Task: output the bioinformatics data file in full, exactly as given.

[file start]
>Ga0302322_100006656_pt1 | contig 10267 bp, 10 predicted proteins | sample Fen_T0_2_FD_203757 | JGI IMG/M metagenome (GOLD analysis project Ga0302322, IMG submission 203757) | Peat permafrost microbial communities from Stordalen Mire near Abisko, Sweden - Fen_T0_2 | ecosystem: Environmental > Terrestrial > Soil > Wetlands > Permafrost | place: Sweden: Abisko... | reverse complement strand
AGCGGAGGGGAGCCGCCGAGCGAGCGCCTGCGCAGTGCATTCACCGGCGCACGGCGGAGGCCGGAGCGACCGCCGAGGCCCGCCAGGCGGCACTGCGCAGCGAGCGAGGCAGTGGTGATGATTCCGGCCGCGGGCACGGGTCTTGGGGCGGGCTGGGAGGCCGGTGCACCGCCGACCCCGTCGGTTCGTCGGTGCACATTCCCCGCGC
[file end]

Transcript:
>Ga0302322_100006656_pt1 | contig 10267 bp, 10 predicted proteins | sample Fen_T0_2_FD_203757 | JGI IMG/M metagenome (GOLD analysis project Ga0302322, IMG submission 203757) | Peat permafrost microbial communities from Stordalen Mire near Abisko, Sweden - Fen_T0_2 | ecosystem: Environmental > Terrestrial > Soil > Wetlands > Permafrost | place: Sweden: Abisko... | reverse complement strand
AGCGGAGGGGAGCCGCCGAGCGAGCGCCTGCGCAGTGCATTCACCGGCGCACGGCGGAGGCCGGAGCGACCGCCGAGGCCCGCCAGGCGGCACTGCGCAGCGAGCGAGGCAGTGGTGATGATTCCGGCCGCGGGCACGGGTCTTGGGGCGGGCTGGGAGGCCGGTGCACCGCCGACCCCGTCGGTTCGTCGGTGCACATTCCCCGCGC